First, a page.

In this claim for supplemental social security, the administrative law judge failed to sufficiently explain the reasoning underlying her evaluation of the claimant’s residual functional capacity. The ALJ also failed to identify and resolve an apparent conflict between the testimony of a vocational expert and the Dictionary of Occupational Titles.
First, the ALJ drew no explicit conclusions about how the claimant’s mental limitations affect her ability to perform job-related tasks for a full workday — a benchmark established by the Administration’s own regulations. Second, the ALJ didn’t sufficiently explain how she weighed significant evidence related to Thomas’s mental-health treatment. Third, the ALJ expressed the claimant’s residual functional capacity first and only then concluded that the her limitations were consistent with it. Fourth, the ALJ stated that the claimant could not perform work “requiring a production rate or demand pace” but she didn’t give this court enough information to understand what those terms mean.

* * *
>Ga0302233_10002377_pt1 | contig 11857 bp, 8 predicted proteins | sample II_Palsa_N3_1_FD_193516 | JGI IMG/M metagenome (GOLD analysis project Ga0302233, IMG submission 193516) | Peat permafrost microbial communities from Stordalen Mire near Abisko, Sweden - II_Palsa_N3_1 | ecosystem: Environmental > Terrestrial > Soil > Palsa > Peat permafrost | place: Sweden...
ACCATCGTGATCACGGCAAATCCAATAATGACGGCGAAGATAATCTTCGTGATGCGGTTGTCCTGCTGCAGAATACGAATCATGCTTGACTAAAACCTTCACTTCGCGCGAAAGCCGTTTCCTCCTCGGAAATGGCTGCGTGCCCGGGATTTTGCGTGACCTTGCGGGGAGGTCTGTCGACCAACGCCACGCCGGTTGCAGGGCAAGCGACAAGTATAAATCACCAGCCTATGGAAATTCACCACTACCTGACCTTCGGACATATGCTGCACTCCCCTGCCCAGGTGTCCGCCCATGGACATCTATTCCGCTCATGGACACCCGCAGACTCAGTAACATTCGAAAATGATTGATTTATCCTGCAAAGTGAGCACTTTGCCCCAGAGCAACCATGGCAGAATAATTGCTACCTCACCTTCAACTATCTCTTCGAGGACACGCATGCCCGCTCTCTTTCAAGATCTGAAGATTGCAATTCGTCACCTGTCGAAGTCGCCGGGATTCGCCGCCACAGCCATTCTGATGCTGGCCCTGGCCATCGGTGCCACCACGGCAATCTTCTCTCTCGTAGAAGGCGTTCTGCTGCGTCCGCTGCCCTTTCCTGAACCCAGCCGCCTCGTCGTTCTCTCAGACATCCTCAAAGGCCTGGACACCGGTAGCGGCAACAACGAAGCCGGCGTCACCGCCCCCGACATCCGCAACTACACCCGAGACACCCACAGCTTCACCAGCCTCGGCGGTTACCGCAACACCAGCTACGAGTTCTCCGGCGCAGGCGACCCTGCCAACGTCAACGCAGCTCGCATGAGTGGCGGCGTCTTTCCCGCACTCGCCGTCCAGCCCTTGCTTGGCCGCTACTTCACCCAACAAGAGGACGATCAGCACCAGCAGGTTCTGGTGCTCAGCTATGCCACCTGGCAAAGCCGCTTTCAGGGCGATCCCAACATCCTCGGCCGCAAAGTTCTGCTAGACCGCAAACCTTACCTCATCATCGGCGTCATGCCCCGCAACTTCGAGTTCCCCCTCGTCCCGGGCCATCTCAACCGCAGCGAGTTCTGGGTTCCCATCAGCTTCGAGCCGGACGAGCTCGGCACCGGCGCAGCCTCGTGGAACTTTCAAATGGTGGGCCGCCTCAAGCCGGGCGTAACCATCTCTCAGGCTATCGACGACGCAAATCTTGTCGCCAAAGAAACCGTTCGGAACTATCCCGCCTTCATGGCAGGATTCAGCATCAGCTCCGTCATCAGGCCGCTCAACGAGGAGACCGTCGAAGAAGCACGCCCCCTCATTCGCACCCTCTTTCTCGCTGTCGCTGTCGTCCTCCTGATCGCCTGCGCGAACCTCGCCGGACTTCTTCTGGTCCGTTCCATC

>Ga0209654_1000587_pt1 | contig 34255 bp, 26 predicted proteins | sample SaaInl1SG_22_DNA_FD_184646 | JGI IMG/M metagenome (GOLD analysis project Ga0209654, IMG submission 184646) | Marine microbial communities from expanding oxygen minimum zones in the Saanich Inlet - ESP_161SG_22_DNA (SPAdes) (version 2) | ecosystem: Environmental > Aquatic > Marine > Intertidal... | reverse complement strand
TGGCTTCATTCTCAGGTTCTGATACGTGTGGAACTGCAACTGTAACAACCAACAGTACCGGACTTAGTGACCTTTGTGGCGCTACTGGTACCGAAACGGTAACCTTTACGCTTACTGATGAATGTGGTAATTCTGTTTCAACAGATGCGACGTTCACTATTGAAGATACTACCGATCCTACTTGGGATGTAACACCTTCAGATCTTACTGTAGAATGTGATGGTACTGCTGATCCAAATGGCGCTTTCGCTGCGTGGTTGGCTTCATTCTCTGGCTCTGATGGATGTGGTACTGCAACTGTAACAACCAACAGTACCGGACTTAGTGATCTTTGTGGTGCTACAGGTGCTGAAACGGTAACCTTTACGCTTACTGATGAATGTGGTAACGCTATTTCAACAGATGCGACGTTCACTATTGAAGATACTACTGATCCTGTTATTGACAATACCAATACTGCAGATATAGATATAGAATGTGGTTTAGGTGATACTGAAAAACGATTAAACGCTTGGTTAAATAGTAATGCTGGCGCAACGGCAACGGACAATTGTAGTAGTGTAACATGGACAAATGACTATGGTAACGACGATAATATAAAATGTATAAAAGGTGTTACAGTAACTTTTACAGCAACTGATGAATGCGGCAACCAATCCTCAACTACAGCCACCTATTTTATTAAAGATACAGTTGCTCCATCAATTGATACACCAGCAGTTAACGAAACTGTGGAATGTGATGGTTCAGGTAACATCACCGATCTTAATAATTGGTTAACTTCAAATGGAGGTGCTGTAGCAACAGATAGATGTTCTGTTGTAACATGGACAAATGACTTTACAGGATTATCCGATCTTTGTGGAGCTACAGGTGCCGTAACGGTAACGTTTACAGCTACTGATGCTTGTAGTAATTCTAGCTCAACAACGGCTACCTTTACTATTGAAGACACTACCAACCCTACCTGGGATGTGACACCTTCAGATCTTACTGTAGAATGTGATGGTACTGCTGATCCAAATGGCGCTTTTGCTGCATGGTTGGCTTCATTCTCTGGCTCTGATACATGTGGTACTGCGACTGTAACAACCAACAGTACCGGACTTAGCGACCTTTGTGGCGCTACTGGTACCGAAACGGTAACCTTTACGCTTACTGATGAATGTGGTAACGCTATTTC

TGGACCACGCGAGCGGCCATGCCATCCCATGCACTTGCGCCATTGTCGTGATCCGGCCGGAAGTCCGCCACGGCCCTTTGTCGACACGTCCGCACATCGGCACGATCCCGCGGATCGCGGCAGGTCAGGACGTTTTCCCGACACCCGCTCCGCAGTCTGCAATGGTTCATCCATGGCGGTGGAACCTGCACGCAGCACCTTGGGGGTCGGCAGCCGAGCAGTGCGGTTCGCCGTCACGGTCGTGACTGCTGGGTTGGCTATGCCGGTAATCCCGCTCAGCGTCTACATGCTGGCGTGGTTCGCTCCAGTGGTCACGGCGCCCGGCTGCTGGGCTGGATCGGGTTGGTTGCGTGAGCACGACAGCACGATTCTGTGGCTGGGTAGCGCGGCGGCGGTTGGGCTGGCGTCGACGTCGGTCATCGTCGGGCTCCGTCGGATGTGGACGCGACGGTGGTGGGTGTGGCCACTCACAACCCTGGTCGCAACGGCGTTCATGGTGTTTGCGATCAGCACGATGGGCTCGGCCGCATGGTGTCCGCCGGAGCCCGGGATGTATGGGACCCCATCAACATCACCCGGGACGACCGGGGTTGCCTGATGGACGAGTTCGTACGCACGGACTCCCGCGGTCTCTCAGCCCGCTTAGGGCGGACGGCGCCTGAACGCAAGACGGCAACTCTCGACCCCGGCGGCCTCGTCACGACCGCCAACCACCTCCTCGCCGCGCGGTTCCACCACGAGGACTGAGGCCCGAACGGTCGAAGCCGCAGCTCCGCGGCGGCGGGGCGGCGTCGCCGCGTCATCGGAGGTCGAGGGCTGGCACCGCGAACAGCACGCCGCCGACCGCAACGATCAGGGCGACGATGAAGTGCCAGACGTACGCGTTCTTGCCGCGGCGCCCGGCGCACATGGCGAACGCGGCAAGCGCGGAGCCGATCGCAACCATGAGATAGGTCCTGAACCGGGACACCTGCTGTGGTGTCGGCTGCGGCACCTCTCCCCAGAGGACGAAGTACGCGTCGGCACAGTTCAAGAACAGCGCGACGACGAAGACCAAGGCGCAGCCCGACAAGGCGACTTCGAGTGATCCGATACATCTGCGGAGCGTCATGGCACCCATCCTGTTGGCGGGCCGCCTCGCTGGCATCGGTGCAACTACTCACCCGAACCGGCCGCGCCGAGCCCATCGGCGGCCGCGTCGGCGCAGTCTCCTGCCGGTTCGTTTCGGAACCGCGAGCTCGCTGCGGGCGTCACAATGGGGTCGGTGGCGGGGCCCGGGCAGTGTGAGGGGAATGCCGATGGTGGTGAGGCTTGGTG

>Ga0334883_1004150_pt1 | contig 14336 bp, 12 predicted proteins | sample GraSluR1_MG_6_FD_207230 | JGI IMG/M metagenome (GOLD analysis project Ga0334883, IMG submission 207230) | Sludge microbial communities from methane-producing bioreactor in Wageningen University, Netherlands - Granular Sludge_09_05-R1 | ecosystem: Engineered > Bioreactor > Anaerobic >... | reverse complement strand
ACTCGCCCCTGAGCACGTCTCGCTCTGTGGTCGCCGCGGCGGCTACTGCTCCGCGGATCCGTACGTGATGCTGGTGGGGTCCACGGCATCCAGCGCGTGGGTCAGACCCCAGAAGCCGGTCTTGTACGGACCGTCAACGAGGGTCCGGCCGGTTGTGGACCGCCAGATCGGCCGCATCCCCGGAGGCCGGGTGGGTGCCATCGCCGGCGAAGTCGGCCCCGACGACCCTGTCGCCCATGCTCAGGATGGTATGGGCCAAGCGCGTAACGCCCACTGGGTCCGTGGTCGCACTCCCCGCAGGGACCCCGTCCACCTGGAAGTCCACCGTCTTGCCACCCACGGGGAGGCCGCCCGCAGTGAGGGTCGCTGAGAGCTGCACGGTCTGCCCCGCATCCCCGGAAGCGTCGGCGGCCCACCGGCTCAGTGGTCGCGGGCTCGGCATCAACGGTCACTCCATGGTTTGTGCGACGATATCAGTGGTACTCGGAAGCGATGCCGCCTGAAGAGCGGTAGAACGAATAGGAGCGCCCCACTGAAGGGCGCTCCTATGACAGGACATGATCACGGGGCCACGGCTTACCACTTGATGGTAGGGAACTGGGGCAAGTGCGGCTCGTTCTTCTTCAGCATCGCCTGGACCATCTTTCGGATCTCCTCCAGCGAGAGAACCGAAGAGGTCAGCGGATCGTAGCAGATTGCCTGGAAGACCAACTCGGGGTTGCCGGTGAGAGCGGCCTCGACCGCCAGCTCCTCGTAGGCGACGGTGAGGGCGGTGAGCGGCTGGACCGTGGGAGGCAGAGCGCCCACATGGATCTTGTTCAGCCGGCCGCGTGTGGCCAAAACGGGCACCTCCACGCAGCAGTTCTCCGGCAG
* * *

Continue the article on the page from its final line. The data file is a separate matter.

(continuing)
In addition, there is an apparent conflict between a limitation to “short, simple instructions” (as found in the claimant’s residual functional capacity) and a need to carry out “detailed but uninvolved . . . instructions” (as found in jobs requiring Level 2 reasoning).
Vacated and remanded. Judged King concurred in the judgment.